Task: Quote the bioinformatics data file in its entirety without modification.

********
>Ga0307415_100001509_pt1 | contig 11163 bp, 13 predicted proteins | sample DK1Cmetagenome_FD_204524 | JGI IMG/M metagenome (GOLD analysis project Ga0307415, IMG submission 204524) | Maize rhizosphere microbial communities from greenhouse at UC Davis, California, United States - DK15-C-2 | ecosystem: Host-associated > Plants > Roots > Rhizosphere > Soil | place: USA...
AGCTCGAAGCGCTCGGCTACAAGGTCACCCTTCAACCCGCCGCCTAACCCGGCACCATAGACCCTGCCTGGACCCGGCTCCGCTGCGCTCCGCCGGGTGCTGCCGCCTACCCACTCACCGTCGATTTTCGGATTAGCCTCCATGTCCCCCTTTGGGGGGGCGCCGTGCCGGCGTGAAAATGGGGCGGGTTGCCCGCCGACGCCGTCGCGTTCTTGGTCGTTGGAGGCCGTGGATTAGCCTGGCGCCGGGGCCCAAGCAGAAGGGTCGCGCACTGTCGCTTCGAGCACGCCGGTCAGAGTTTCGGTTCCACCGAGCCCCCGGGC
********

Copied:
>Ga0307415_100001509_pt1 | contig 11163 bp, 13 predicted proteins | sample DK1Cmetagenome_FD_204524 | JGI IMG/M metagenome (GOLD analysis project Ga0307415, IMG submission 204524) | Maize rhizosphere microbial communities from greenhouse at UC Davis, California, United States - DK15-C-2 | ecosystem: Host-associated > Plants > Roots > Rhizosphere > Soil | place: USA...
AGCTCGAAGCGCTCGGCTACAAGGTCACCCTTCAACCCGCCGCCTAACCCGGCACCATAGACCCTGCCTGGACCCGGCTCCGCTGCGCTCCGCCGGGTGCTGCCGCCTACCCACTCACCGTCGATTTTCGGATTAGCCTCCATGTCCCCCTTTGGGGGGGCGCCGTGCCGGCGTGAAAATGGGGCGGGTTGCCCGCCGACGCCGTCGCGTTCTTGGTCGTTGGAGGCCGTGGATTAGCCTGGCGCCGGGGCCCAAGCAGAAGGGTCGCGCACTGTCGCTTCGAGCACGCCGGTCAGAGTTTCGGTTCCACCGAGCCCCCGGGC